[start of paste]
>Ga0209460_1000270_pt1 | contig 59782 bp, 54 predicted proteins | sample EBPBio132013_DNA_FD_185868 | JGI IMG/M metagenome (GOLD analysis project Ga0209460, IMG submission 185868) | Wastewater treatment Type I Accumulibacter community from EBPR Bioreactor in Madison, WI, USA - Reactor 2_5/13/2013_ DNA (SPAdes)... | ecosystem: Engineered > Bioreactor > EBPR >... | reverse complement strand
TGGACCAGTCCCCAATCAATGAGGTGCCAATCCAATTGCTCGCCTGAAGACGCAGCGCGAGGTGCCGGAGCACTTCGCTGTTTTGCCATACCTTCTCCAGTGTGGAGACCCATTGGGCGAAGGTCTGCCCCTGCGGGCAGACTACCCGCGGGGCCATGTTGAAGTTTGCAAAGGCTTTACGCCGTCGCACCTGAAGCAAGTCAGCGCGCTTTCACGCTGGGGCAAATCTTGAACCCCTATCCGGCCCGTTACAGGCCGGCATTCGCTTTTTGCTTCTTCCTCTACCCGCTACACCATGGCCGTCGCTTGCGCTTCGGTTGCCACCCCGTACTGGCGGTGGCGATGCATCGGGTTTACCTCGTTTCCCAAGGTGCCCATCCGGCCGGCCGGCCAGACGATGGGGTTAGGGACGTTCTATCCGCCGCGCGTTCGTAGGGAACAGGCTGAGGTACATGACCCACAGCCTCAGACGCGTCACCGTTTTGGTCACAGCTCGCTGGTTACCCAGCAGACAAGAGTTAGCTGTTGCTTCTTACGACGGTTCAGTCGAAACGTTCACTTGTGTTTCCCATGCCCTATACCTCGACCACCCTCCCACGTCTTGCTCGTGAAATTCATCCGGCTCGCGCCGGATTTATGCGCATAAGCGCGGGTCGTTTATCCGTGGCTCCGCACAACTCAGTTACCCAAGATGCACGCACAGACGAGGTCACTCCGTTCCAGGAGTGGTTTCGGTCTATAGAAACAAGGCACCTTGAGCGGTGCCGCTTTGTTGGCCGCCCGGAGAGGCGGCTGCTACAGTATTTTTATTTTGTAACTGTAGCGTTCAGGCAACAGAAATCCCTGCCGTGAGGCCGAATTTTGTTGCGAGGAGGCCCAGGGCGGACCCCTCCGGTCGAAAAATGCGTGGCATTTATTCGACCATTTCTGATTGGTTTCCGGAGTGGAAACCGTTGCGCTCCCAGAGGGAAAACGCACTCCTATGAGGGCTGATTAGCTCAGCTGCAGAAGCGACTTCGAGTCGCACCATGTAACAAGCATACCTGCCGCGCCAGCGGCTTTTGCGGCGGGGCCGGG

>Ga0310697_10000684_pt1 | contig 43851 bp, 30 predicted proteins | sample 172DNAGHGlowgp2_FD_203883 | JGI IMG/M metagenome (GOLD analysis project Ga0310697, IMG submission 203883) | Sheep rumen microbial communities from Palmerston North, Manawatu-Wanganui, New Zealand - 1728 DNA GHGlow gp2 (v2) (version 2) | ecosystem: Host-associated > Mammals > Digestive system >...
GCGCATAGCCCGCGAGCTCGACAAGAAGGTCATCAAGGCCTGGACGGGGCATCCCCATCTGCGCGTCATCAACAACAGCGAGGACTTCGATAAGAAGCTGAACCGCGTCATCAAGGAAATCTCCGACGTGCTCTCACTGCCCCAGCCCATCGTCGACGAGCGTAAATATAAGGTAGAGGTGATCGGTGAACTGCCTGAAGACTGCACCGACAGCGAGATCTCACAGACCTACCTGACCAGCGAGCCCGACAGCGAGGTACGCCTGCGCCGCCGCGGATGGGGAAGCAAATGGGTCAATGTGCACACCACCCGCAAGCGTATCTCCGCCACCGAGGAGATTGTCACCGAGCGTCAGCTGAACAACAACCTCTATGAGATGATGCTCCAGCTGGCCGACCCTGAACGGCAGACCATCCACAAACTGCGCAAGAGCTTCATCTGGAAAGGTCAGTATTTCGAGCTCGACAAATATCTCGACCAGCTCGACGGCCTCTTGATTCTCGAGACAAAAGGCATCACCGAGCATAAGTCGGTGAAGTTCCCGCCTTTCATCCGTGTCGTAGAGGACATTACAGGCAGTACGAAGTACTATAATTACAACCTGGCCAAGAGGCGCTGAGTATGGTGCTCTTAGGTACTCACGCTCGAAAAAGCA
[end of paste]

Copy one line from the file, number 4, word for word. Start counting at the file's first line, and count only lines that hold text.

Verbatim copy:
GCGCATAGCCCGCGAGCTCGACAAGAAGGTCATCAAGGCCTGGACGGGGCATCCCCATCTGCGCGTCATCAACAACAGCGAGGACTTCGATAAGAAGCTGAACCGCGTCATCAAGGAAATCTCCGACGTGCTCTCACTGCCCCAGCCCATCGTCGACGAGCGTAAATATAAGGTAGAGGTGATCGGTGAACTGCCTGAAGACTGCACCGACAGCGAGATCTCACAGACCTACCTGACCAGCGAGCCCGACAGCGAGGTACGCCTGCGCCGCCGCGGATGGGGAAGCAAATGGGTCAATGTGCACACCACCCGCAAGCGTATCTCCGCCACCGAGGAGATTGTCACCGAGCGTCAGCTGAACAACAACCTCTATGAGATGATGCTCCAGCTGGCCGACCCTGAACGGCAGACCATCCACAAACTGCGCAAGAGCTTCATCTGGAAAGGTCAGTATTTCGAGCTCGACAAATATCTCGACCAGCTCGACGGCCTCTTGATTCTCGAGACAAAAGGCATCACCGAGCATAAGTCGGTGAAGTTCCCGCCTTTCATCCGTGTCGTAGAGGACATTACAGGCAGTACGAAGTACTATAATTACAACCTGGCCAAGAGGCGCTGAGTATGGTGCTCTTAGGTACTCACGCTCGAAAAAGCA